Professor Peter Menell is very much a practical consensus builder and his collaborative Patent Case Management Judicial Guide has gone a long way in seting a gold standard in how a Judge should manage patent cases (and thus how parties should litigate patent cases).
The 1,300 page third edition has just been released and is available for free on SSRN with the following abstract:
This treatise updates and expands upon the second edition of the Patent Case Management Judicial Guide (2012). Since that time, patent litigation has continued to increase in complexity. This edition encompasses implementation of the America Invents Act (“AIA”), the emergence of review proceedings at the Patent Trial and Appeal Board (“PTAB”), the Supreme Court’s many recent patent decisions (patent eligibility, claim construction, claim indefiniteness, infringement analysis (rejecting “joint infringement”), the intent requirement for induced infringement liability (rejecting a defense of good faith belief of a patent’s invalidity), and attorney fees), and the Federal Circuit’s damages jurisprudence (including damage awards for standard essential patents (SEP) licensed pursuant to fair, reasonable, and nondiscriminatory (FRAND) terms. It also includes case management checklists, model case management orders, and other materials developed by district judges and advisory bodies for streamlining patent case management. Finally, this volume adds a chapter on patent litigation at the Court of Federal Claims.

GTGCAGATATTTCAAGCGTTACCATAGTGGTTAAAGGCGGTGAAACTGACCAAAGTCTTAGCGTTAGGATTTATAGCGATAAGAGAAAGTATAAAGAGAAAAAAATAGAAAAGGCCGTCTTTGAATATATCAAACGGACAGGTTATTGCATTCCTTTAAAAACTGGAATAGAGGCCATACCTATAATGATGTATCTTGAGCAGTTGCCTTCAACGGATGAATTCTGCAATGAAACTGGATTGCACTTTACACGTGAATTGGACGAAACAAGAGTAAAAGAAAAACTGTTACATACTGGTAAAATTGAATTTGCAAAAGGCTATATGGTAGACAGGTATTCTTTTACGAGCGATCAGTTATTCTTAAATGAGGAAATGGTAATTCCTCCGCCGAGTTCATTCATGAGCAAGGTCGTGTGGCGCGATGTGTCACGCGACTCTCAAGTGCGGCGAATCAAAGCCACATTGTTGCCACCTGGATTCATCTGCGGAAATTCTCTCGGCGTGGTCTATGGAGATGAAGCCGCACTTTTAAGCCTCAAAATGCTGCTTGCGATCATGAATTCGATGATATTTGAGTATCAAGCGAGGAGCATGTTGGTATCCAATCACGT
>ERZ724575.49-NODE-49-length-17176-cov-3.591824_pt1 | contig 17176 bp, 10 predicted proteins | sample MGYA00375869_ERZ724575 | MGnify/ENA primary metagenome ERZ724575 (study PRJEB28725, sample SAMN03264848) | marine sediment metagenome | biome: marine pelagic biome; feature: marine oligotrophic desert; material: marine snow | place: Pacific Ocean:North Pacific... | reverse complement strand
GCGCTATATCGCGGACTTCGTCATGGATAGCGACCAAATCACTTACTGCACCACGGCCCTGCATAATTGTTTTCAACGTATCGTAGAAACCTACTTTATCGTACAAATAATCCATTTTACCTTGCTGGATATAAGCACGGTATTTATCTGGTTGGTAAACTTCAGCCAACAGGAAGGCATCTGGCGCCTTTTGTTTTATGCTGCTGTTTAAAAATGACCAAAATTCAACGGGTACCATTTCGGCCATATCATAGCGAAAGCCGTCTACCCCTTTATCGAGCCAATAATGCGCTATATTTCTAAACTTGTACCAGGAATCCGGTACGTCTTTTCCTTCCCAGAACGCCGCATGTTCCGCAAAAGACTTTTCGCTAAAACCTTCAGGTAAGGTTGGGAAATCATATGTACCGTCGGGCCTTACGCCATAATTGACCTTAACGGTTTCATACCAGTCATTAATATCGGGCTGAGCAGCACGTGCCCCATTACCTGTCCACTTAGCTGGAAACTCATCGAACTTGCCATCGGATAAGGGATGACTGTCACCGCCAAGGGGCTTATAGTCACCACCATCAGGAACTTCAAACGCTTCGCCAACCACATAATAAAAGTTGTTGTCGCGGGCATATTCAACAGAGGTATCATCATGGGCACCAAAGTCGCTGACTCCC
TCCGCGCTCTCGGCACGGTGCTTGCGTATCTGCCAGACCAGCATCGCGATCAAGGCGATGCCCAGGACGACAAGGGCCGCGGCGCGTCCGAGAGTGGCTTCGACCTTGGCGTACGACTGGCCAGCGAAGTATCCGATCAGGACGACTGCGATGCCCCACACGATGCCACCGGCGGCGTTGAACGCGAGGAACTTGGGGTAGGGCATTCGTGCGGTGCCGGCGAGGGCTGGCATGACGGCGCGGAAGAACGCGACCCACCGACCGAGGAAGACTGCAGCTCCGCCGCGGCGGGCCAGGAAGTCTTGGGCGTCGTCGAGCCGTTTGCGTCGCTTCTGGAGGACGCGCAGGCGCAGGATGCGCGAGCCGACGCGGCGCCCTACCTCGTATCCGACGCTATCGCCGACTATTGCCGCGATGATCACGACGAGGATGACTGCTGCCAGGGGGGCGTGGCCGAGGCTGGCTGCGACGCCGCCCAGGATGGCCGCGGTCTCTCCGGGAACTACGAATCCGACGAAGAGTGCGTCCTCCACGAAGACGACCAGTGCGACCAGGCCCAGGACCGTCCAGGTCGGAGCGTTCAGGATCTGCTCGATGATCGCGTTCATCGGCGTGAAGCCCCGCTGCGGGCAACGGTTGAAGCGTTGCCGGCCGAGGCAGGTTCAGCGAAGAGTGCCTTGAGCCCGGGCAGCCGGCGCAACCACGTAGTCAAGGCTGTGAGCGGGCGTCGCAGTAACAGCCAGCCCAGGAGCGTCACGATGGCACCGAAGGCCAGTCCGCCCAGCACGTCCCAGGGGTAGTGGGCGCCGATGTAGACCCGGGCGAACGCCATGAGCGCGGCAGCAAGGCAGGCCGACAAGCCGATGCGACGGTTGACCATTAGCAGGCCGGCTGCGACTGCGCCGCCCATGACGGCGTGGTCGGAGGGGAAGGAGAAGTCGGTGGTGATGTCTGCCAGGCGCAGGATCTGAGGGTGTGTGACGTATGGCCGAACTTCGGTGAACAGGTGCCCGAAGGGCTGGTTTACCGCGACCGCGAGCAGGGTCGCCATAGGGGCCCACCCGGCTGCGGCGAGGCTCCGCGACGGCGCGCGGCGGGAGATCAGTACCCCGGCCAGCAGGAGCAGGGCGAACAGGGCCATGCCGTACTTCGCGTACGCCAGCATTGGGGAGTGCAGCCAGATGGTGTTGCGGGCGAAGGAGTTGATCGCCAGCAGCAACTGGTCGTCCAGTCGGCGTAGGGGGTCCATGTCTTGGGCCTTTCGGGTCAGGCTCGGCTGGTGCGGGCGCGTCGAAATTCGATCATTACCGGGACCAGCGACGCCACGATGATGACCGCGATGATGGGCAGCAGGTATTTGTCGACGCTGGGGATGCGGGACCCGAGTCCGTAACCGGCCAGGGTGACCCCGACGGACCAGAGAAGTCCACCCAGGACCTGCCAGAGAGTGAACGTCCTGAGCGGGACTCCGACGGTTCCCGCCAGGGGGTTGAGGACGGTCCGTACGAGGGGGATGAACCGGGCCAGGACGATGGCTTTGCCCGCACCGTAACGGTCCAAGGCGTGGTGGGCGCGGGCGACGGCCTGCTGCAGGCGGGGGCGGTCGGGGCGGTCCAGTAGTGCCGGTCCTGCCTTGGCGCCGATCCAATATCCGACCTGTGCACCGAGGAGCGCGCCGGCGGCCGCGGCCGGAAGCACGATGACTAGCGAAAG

http://ssrn.com/abstract=2637605. Menell’s team of co-authors includes Lynn Pasahow (Fenwick); Jim Pooley (Pooley); Matthew Powers (Tensegrity); Steven Carlson (Kasowitz Benson); Jeffrey Homrig (Latham); George Pappas (Covington); Carolyn Chang (Fenwick); Colette Mayer (Morrison Foerster); and Marc Peters (Morrison Foerster).